• Written Contract With Charitable Organization: Many states with commercial coventure laws require that the CCV and charity enter into a written agreement and further specify what provisions must be included in the contract. The contract must be in writing and signed by the parties (California, Massachusetts and Virginia require signatures of two officers of the charitable organization) prior to the solicitation. Not only should the contract clearly define the parties’ respective obligations with respect to the campaign (e.g., term of campaign, management and control of funds, promotional activities, trademark licenses, fulfillment, warranty, indemnification terms, insurance), but many statutes also require the contract to contain mandatory terms. Representative examples of such terms include (i) identification of charitable purpose and goods/services to be offered to the public; (ii) geographic area where, and starting and final date when, offering will be made; (iii) permission to use the charitable organization’s name and manner in which it will be used; (iv) representation to be made to the public as to the actual or estimated dollar amount, or percent per unit of goods/services purchased or used, that will benefit the charitable organization; (v) estimated number of units of goods or services to be sold or used; (vi) percentage of gross proceeds collected to be paid to the charitable organization; (vii) date by which, and the manner in which, the benefit will be conferred on the charitable organization; (viii) if applicable, guaranteed minimum percentage of the gross receipts from the fundraising to be utilized exclusively for the stated charitable purpose of the solicitation; (ix) if applicable, a maximum dollar amount that will benefit the charitable organization; and (x) if applicable, a provision for a final accounting on a per-unit basis to be given by the CCV to the charitable organization and the date by which it will be made. Additional mandatory terms may be required by the charitable solicitation statutes in, for example, Georgia, New Hampshire, New York, Rhode Island, South Carolina and Washington.
  • Registration and Bonding: Sponsoring companies considered to be CCVs may be required to register with state authorities in a handful of states (e.g., Alabama, Massachusetts, Mississippi and South Carolina) before engaging in a cause marketing campaign. Registration must be done sufficiently in advance to allow time for approval by the state before a promotion begins. Typically, there is a registration fee (usually less than $200). The sponsoring company may also be required to post a bond (e.g., up to $25,000) before commencing the solicitation. Many states make their registration and bonding forms available online. In most instances, states requiring registration will request evidence of other charitable activities the CCV is conducting in the state, and corporate information such as lists of officers and a copy of the company’s articles of incorporation.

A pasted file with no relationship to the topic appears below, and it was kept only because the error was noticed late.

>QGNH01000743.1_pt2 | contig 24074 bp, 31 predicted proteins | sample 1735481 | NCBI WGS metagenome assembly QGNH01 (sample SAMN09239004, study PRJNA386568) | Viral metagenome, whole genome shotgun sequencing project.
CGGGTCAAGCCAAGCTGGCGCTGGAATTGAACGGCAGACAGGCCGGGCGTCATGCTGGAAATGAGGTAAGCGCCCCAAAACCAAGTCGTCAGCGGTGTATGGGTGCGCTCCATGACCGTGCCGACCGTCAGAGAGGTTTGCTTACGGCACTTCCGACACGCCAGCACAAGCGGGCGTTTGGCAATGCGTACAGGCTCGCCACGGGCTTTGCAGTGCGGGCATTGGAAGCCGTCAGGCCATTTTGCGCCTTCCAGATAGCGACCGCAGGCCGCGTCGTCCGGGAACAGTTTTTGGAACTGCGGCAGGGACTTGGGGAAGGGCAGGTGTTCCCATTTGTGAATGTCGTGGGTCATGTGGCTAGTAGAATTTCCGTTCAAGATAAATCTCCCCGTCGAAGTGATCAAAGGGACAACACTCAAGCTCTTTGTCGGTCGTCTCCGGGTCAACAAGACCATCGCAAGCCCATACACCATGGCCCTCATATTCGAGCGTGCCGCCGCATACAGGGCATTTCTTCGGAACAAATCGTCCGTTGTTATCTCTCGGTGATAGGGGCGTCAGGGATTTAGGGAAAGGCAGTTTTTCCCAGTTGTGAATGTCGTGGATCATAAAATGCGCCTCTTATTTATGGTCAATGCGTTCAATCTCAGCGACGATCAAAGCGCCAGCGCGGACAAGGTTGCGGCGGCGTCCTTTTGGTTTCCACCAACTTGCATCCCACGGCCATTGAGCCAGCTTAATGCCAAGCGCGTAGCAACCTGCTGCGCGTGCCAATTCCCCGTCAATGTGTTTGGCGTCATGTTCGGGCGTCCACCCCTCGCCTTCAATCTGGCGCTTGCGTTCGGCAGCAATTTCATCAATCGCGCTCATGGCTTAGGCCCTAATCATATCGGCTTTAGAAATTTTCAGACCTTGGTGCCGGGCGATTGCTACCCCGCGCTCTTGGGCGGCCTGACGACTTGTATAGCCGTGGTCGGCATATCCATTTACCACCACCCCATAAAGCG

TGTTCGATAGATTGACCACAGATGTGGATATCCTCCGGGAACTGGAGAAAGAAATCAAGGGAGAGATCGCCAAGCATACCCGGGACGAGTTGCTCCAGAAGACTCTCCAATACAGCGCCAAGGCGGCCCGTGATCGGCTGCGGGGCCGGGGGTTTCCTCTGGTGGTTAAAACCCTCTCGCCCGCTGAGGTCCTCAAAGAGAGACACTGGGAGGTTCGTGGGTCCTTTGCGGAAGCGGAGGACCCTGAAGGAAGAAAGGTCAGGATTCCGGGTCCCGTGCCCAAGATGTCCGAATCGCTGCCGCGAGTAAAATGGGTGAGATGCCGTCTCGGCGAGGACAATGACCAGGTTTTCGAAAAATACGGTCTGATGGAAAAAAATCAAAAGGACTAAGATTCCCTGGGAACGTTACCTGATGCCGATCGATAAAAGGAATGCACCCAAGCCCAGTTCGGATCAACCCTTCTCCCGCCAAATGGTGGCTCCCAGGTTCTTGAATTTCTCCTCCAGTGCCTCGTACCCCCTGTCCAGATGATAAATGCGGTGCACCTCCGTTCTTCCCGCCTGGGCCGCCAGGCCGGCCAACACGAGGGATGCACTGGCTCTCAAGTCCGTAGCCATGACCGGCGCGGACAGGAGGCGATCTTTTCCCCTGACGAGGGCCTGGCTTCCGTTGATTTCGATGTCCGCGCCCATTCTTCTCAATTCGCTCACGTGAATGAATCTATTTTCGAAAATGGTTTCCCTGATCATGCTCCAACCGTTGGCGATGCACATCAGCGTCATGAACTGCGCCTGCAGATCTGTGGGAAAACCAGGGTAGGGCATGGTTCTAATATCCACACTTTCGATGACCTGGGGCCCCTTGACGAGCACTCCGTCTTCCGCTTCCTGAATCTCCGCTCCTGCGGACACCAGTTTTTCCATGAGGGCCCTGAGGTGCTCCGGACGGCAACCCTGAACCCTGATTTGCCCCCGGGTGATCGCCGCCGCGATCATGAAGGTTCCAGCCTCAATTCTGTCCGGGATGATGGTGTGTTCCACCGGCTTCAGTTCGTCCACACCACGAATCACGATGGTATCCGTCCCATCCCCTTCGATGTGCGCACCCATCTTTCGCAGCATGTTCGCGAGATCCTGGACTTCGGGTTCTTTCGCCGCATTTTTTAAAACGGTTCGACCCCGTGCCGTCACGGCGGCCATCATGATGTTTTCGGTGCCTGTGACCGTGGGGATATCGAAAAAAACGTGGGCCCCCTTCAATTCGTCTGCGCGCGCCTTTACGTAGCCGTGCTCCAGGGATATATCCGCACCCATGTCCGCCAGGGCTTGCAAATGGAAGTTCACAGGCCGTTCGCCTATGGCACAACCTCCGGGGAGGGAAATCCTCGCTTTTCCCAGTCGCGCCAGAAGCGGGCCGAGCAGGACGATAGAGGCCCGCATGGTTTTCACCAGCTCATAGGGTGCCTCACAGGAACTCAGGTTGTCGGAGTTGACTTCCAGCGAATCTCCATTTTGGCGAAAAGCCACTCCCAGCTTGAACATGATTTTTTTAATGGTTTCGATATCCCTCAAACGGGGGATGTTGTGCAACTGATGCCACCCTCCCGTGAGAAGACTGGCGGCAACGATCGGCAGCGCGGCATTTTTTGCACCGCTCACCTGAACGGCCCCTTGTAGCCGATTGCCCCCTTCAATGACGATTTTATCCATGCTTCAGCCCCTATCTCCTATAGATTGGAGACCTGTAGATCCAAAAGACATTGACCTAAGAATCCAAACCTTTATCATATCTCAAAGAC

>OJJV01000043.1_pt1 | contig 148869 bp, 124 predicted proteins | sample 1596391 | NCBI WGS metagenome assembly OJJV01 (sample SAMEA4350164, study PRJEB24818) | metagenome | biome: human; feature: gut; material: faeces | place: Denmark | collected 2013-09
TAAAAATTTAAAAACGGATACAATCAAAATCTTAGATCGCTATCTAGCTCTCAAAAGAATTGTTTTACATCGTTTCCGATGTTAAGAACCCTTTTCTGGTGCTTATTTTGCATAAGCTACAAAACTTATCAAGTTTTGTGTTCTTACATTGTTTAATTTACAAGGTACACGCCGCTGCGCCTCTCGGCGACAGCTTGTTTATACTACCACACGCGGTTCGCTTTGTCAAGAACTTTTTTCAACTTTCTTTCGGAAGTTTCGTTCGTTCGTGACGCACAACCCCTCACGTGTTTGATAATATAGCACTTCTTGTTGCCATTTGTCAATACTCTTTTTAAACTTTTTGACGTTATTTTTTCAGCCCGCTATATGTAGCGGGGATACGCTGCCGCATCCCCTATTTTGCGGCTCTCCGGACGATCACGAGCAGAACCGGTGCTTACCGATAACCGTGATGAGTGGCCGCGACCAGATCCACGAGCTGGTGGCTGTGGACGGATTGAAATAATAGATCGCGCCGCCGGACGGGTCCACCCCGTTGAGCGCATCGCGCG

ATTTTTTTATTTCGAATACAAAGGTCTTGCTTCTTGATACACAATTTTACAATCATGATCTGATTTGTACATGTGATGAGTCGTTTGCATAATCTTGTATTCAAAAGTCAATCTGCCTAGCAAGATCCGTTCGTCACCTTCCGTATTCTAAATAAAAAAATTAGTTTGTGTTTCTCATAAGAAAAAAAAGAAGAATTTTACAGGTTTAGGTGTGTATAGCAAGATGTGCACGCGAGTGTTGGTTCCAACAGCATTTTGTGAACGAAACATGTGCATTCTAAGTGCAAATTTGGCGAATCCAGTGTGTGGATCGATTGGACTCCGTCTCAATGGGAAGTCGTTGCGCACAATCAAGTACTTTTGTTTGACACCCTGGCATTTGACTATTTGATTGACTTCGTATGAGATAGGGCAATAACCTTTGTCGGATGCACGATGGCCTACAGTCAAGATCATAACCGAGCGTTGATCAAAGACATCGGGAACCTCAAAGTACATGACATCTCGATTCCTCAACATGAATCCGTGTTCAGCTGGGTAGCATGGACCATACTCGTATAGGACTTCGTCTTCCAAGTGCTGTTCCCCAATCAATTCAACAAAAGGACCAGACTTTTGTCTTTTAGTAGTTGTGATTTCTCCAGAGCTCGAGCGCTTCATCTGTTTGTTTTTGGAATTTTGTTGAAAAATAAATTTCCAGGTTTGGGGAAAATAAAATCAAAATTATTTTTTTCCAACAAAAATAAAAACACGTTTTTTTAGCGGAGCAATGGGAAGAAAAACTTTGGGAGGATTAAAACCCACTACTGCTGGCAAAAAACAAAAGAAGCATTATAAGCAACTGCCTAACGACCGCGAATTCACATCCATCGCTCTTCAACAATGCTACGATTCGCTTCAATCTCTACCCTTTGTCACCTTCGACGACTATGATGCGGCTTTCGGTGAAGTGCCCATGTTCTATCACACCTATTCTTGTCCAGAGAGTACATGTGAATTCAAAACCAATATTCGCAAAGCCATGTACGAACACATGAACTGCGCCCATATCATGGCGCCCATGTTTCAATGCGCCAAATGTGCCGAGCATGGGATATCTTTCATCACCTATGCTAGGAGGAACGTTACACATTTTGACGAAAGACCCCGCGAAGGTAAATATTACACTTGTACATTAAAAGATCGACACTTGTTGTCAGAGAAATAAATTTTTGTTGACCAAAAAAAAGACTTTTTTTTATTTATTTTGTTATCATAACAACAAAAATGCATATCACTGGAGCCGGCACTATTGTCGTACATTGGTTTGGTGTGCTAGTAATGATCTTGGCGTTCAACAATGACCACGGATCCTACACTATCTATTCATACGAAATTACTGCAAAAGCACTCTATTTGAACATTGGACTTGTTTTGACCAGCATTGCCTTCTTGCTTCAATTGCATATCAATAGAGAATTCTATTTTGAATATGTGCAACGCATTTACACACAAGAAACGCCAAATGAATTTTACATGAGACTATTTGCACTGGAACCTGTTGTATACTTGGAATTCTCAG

• Contract Filing Requirements: Several states require the CCV to file with the state a copy of the written contract between the CCV and the charitable organization in relation to the charitable campaign. Some of the states require the charity to file the contract (e.g., Arkansas, Connecticut, New Hampshire, New Jersey, New York and Utah), while others require the CCV to file it. Some states require the contract to be filed within a certain time period before the charitable solicitation begins (e.g., at least 15 days before the solicitation in Alabama and at least 10 days before in South Carolina and Hawaii), or within a certain number of days after the contract is signed (e.g., within 10 days after execution in Alabama and Massachusetts). Because of these timing requirements, it is prudent to begin negotiations with the charitable organization sufficiently in advance of the cause marketing campaign to ensure compliance with all state laws. In addition, states requiring the CCV to file the written contract may also require a description of the promotion, including start and end dates, an overview of the charity, and the submission of any forms required by the state, which may require signatures by both the CCV and the charity. States such as Hawaii and Mississippi allow these submissions to be done online. 
  • Additional Obligations: Charitable solicitation statutes in several states require CCVs to file a closing statement and an annual report. Several states (e.g., Hawaii, Louisiana, Ohio and Oregon) require the CCV to provide a final accounting of the charitable sales promotion to the charitable organization or to state authorities within a certain number of days (usually 10 or 20) upon request. New York, on the other hand, requires that the accounting be provided to the charitable organization within 90 days after the promotion ends, regardless of whether the charity or the state requests an accounting. Several states require the CCV to provide fiscal or sales records of the promotion to state authorities upon request.